Shane Nelson
Shane Nelson

Hawaii’s tourism industry received some intriguing initial data about Airbnb’s impact on the state’s economy last week as the preliminary results of a new report by Honolulu-based Hospitality Advisors were released, indicating travelers who use the online vacation rental site spend more per day than guests of any other accommodations category in the Islands.



Airbnb guests spent a total of $353 million across Hawaii in 2015, according to the report, and their average per-person daily spend was $274, which was significantly more than the $230 per day spent by hotel guests, the $166 per day spent by condo guests, or the $138 by timeshare users.

Total trip spending per person by Airbnb guests last year in Hawaii was an average of $1,302, a figure including the costs of not only lodging but also food and beverage, entertainment, shopping and transportation.

Joseph Toy, the president and CEO of Hospitality Advisors, said the higher average per-day spending by Airbnb guests vacationing in Hawaii is likely due to their shorter visits.

“They have a much shorter length of stay, which is 4.7 days on average,” Toy said. “They tend to do quite a bit of activity, and then therefore have higher spending within that shorter time frame.”  

Toy added that it’s common for Hawaii Airbnb users to travel in larger parties.

“A lot of them come as families,” he said. “So they’re looking for quality family time, and there are a lot of activities they end up doing, which drives up their spending as well.”

The Hospitality Advisors report, which was commissioned by Airbnb, is the first of its kind measuring the online vacation rental company’s economic impact on the state. The study revealed that Airbnb has 9,889 listings in Hawaii, but online vacation rental company VRBO offers the most units in the Islands with 18,119 while HomeAway, which acquired VRBO in 2006, has 17,039.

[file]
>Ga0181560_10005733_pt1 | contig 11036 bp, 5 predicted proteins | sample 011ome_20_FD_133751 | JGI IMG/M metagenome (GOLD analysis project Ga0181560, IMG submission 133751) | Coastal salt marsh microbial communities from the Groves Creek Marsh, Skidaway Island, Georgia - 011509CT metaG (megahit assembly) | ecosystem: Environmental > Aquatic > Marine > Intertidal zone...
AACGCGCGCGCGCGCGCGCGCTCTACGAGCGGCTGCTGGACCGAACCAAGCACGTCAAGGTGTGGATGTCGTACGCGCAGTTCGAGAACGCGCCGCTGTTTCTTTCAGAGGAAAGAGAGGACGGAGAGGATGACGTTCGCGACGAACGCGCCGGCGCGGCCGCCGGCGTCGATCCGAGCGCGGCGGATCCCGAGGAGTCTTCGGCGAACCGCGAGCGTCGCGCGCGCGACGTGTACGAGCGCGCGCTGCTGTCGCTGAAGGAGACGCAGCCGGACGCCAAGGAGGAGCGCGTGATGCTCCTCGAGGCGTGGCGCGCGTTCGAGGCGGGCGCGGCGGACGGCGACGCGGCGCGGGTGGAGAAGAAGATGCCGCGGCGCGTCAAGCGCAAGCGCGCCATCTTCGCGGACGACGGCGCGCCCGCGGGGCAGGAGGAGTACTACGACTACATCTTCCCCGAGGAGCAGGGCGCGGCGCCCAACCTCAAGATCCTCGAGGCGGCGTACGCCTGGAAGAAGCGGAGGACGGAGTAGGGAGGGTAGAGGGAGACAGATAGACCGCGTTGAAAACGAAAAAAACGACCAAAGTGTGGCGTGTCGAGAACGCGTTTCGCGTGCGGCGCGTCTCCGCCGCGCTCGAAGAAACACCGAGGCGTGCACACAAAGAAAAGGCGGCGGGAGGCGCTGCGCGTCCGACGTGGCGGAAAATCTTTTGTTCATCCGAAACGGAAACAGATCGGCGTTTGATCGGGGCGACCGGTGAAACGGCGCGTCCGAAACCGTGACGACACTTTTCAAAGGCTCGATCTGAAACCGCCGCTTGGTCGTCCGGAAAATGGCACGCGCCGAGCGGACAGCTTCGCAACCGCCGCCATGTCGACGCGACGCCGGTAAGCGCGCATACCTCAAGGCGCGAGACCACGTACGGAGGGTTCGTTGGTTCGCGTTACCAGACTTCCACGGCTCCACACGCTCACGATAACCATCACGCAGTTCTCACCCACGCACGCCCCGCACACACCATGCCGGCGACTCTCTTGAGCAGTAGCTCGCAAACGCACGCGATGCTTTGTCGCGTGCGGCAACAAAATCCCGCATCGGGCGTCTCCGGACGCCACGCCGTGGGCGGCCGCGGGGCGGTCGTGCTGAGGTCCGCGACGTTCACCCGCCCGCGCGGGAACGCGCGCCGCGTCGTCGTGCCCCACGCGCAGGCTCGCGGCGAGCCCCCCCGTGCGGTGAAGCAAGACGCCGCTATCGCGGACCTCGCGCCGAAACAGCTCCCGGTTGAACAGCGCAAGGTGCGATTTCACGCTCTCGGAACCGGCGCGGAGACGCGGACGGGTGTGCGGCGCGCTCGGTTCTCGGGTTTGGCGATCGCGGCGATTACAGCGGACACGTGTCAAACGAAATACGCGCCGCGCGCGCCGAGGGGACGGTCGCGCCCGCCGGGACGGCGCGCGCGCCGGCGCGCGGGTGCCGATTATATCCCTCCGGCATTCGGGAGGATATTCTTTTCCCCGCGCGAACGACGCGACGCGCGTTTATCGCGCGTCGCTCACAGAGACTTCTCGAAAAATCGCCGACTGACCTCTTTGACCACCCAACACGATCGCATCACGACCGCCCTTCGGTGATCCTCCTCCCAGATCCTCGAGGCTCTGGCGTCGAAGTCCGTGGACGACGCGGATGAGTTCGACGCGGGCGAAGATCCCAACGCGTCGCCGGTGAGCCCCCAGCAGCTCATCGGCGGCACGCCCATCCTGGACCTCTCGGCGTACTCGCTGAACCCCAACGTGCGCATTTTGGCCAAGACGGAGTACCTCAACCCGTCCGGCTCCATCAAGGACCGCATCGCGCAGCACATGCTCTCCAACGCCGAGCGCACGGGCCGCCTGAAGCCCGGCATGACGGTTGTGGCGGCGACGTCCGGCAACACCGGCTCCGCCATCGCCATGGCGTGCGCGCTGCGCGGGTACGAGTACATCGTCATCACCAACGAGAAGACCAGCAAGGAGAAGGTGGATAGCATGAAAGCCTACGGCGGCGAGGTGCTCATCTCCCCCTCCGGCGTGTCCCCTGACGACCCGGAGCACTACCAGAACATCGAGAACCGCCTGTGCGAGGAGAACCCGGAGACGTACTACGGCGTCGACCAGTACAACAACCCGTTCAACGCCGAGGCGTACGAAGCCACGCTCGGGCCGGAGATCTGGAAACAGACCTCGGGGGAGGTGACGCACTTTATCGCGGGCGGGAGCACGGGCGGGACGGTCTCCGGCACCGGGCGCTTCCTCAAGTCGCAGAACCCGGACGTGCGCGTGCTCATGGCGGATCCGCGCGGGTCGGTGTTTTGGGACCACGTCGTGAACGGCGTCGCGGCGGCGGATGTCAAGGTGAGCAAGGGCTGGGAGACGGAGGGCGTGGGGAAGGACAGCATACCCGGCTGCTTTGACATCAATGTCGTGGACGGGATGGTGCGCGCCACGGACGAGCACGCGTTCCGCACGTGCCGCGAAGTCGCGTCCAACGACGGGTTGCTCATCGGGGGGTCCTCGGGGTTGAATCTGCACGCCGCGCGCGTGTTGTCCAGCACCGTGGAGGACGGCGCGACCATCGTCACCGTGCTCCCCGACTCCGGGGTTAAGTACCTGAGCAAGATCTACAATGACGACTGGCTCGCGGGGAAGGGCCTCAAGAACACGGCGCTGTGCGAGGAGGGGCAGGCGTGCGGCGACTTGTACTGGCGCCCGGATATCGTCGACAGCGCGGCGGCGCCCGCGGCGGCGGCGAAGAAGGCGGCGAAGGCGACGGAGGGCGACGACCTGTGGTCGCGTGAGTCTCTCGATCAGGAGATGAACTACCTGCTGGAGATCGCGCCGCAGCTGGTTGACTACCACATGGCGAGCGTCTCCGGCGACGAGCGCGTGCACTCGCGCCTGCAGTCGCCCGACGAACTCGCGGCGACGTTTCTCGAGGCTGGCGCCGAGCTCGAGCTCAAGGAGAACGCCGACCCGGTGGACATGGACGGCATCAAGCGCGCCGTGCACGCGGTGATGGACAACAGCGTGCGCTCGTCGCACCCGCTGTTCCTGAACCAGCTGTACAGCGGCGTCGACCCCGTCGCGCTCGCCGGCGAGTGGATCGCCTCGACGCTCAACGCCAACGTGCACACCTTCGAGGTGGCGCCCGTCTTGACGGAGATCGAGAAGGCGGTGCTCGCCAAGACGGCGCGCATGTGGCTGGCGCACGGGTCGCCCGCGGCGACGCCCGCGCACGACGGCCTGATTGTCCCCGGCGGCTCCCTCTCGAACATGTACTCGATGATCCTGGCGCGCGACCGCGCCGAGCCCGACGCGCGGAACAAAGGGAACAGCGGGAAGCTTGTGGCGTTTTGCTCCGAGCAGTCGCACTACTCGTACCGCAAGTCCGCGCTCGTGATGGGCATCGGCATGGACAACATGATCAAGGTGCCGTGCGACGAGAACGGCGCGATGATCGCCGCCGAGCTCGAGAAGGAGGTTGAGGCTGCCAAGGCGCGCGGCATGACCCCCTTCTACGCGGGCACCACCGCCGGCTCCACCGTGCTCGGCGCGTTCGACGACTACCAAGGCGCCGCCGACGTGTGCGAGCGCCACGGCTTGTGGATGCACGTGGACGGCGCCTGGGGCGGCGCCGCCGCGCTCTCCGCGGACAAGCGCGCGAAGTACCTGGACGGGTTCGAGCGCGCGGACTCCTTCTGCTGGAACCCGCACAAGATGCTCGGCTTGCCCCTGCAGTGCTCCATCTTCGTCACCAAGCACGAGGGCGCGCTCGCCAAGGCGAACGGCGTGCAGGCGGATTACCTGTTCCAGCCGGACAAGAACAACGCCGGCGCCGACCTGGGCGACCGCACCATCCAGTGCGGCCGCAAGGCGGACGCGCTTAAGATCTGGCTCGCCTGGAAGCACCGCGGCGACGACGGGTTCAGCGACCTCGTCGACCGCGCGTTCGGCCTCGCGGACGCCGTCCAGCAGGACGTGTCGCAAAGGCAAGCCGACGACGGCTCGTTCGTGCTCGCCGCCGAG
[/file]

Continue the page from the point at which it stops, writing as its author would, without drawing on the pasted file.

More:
Toy noted that some of the properties may be advertised on more than one online site, and he added that vacation rentals have been a significant part of the Hawaii accommodations economy since the late 1960s.

“It’s always been here, but it’s also largely been an unstructured industry,” he said. “So with the advent of these online rental companies, it provides structure.”

With that structure comes a better understanding, according to Toy, as well as better data from reports like his company’s recent effort, which shed more light on how vacation rental users are spending their money during a visit.

“The interesting thing about the Airbnb guests is they do a lot of community-based spending in the neighborhoods they’re staying in,” Toy said. “I live in Kailua [on windward Oahu], and I have friends who have retail stores, and they are thriving with the vacation rentals we have here. That wasn’t the case 10 years ago, [so many] of the retailers in Kailua are ecstatic about the market.”

Of course, not everybody on Oahu is as thrilled with the vacation rental industry, and a number of vocal community members on the island are growing increasingly frustrated by unlicensed and illegal vacation rentals in their neighborhoods, a local sentiment Toy acknowledged. The island, in fact, has recently bolstered its vacation rental inspection staff.

“It’s certainly been highly publicized here on Oahu that they’re out and about, issuing cease-and-desist-type orders,” Toy said.

Still, as a mature vacation destination, Hawaii welcomes many repeat visitors annually, and Toy indicated that’s likely to mean more vacation rental industry growth in years ahead.

“With high repeat visitors and very experienced travelers, they want to have a more embedded, more authentic, more residential experience,” he said. “So Airbnb fills that niche, where you can get a place to stay where you’re embedded into a neighborhood setting within a community, and you’re understanding more of the fabric of what the island lifestyle is here.”

The idea that Airbnb serves a growing “niche” here in the Aloha State is an important distinction, however. While the estimated $353 million spent across the Islands by Airbnb guests in 2015 is certainly no small sum, travelers who stayed at Hawaii hotels last year spent a total of $8.1 billion, according to Hawaii Tourism Authority estimates.

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